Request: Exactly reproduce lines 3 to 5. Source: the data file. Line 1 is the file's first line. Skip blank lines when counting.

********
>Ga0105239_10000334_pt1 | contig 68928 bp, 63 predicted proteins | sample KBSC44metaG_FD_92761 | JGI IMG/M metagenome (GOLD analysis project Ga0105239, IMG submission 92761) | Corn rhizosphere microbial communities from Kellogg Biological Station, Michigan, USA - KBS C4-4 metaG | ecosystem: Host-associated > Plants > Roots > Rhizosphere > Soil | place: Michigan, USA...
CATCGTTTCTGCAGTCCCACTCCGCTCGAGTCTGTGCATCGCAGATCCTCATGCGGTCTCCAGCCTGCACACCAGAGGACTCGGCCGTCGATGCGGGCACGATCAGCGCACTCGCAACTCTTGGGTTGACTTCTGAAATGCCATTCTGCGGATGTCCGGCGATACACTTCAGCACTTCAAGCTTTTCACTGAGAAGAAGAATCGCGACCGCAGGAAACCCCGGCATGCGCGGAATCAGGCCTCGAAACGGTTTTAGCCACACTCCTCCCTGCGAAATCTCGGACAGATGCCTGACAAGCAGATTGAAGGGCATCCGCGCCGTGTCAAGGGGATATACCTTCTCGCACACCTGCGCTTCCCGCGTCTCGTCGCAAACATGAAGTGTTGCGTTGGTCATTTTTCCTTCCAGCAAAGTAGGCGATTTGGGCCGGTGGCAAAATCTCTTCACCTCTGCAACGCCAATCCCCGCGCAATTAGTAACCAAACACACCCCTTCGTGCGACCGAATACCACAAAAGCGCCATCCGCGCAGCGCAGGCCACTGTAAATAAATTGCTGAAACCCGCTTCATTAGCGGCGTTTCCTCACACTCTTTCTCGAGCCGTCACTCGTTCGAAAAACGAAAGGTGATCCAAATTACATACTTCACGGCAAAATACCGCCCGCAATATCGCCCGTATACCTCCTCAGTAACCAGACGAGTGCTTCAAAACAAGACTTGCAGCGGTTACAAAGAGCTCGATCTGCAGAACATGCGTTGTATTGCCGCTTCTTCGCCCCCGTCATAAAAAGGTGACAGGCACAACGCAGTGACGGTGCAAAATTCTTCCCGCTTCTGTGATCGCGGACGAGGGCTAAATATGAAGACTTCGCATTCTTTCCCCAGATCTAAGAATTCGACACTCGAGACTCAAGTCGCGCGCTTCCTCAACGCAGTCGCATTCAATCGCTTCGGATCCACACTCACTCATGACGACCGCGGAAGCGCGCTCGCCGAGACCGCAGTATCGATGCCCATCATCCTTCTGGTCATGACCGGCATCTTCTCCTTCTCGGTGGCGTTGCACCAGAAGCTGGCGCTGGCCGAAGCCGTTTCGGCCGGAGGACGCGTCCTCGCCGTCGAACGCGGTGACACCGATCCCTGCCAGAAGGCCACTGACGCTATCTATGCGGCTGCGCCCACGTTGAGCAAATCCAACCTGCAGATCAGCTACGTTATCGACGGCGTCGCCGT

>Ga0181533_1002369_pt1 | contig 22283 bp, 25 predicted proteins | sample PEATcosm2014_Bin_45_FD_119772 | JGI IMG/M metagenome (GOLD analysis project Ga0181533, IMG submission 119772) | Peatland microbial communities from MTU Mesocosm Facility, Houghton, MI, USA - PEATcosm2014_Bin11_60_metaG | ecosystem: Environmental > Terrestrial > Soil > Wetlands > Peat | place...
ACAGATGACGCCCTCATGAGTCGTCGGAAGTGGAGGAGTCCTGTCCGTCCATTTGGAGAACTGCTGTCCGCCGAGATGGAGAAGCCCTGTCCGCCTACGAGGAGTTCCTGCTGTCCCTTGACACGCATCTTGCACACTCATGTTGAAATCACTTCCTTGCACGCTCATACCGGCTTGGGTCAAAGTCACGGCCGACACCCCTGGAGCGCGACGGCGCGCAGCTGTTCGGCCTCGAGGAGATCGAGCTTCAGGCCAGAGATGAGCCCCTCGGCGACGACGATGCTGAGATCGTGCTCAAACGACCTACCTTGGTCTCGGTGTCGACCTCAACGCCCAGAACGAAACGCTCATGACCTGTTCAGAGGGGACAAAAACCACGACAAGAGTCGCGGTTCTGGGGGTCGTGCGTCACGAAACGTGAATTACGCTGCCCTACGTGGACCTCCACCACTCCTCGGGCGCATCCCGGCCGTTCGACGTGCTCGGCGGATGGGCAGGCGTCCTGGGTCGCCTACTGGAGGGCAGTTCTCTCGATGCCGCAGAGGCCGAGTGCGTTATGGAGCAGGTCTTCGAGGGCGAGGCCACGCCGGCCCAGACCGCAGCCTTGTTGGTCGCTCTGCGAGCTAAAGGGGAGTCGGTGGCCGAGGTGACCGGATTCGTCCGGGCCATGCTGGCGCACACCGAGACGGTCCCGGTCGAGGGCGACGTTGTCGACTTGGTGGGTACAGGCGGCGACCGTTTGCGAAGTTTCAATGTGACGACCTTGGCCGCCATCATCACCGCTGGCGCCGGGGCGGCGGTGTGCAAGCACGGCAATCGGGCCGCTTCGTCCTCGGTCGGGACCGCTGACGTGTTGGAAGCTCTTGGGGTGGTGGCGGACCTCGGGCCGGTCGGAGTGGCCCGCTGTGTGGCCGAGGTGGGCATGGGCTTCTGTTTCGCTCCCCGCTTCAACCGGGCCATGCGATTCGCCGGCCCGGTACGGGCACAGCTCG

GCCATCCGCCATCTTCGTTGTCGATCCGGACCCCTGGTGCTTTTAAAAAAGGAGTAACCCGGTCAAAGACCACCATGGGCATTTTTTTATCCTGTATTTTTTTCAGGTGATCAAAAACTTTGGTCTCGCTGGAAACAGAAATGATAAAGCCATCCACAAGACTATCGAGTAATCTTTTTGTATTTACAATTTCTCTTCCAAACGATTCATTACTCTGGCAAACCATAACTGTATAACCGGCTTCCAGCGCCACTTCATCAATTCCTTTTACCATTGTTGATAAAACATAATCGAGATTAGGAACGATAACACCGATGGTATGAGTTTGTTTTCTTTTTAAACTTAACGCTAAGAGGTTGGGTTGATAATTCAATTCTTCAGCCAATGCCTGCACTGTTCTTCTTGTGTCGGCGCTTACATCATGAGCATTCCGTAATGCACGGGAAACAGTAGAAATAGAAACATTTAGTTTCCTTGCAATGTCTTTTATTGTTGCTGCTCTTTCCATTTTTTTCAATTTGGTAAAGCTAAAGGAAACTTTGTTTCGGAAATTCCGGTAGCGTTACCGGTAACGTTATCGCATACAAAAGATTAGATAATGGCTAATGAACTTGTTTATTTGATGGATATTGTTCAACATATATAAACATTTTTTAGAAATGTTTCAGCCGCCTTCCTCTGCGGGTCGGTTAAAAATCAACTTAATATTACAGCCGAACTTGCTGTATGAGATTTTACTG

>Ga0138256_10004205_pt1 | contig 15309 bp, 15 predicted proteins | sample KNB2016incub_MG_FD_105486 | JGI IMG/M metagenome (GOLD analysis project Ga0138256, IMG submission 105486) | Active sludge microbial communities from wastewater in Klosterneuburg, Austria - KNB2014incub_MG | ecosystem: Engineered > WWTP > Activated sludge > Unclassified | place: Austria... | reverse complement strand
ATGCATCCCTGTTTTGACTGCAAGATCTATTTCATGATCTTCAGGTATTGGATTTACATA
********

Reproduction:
>Ga0181533_1002369_pt1 | contig 22283 bp, 25 predicted proteins | sample PEATcosm2014_Bin_45_FD_119772 | JGI IMG/M metagenome (GOLD analysis project Ga0181533, IMG submission 119772) | Peatland microbial communities from MTU Mesocosm Facility, Houghton, MI, USA - PEATcosm2014_Bin11_60_metaG | ecosystem: Environmental > Terrestrial > Soil > Wetlands > Peat | place...
ACAGATGACGCCCTCATGAGTCGTCGGAAGTGGAGGAGTCCTGTCCGTCCATTTGGAGAACTGCTGTCCGCCGAGATGGAGAAGCCCTGTCCGCCTACGAGGAGTTCCTGCTGTCCCTTGACACGCATCTTGCACACTCATGTTGAAATCACTTCCTTGCACGCTCATACCGGCTTGGGTCAAAGTCACGGCCGACACCCCTGGAGCGCGACGGCGCGCAGCTGTTCGGCCTCGAGGAGATCGAGCTTCAGGCCAGAGATGAGCCCCTCGGCGACGACGATGCTGAGATCGTGCTCAAACGACCTACCTTGGTCTCGGTGTCGACCTCAACGCCCAGAACGAAACGCTCATGACCTGTTCAGAGGGGACAAAAACCACGACAAGAGTCGCGGTTCTGGGGGTCGTGCGTCACGAAACGTGAATTACGCTGCCCTACGTGGACCTCCACCACTCCTCGGGCGCATCCCGGCCGTTCGACGTGCTCGGCGGATGGGCAGGCGTCCTGGGTCGCCTACTGGAGGGCAGTTCTCTCGATGCCGCAGAGGCCGAGTGCGTTATGGAGCAGGTCTTCGAGGGCGAGGCCACGCCGGCCCAGACCGCAGCCTTGTTGGTCGCTCTGCGAGCTAAAGGGGAGTCGGTGGCCGAGGTGACCGGATTCGTCCGGGCCATGCTGGCGCACACCGAGACGGTCCCGGTCGAGGGCGACGTTGTCGACTTGGTGGGTACAGGCGGCGACCGTTTGCGAAGTTTCAATGTGACGACCTTGGCCGCCATCATCACCGCTGGCGCCGGGGCGGCGGTGTGCAAGCACGGCAATCGGGCCGCTTCGTCCTCGGTCGGGACCGCTGACGTGTTGGAAGCTCTTGGGGTGGTGGCGGACCTCGGGCCGGTCGGAGTGGCCCGCTGTGTGGCCGAGGTGGGCATGGGCTTCTGTTTCGCTCCCCGCTTCAACCGGGCCATGCGATTCGCCGGCCCGGTACGGGCACAGCTCG

GCCATCCGCCATCTTCGTTGTCGATCCGGACCCCTGGTGCTTTTAAAAAAGGAGTAACCCGGTCAAAGACCACCATGGGCATTTTTTTATCCTGTATTTTTTTCAGGTGATCAAAAACTTTGGTCTCGCTGGAAACAGAAATGATAAAGCCATCCACAAGACTATCGAGTAATCTTTTTGTATTTACAATTTCTCTTCCAAACGATTCATTACTCTGGCAAACCATAACTGTATAACCGGCTTCCAGCGCCACTTCATCAATTCCTTTTACCATTGTTGATAAAACATAATCGAGATTAGGAACGATAACACCGATGGTATGAGTTTGTTTTCTTTTTAAACTTAACGCTAAGAGGTTGGGTTGATAATTCAATTCTTCAGCCAATGCCTGCACTGTTCTTCTTGTGTCGGCGCTTACATCATGAGCATTCCGTAATGCACGGGAAACAGTAGAAATAGAAACATTTAGTTTCCTTGCAATGTCTTTTATTGTTGCTGCTCTTTCCATTTTTTTCAATTTGGTAAAGCTAAAGGAAACTTTGTTTCGGAAATTCCGGTAGCGTTACCGGTAACGTTATCGCATACAAAAGATTAGATAATGGCTAATGAACTTGTTTATTTGATGGATATTGTTCAACATATATAAACATTTTTTAGAAATGTTTCAGCCGCCTTCCTCTGCGGGTCGGTTAAAAATCAACTTAATATTACAGCCGAACTTGCTGTATGAGATTTTACTG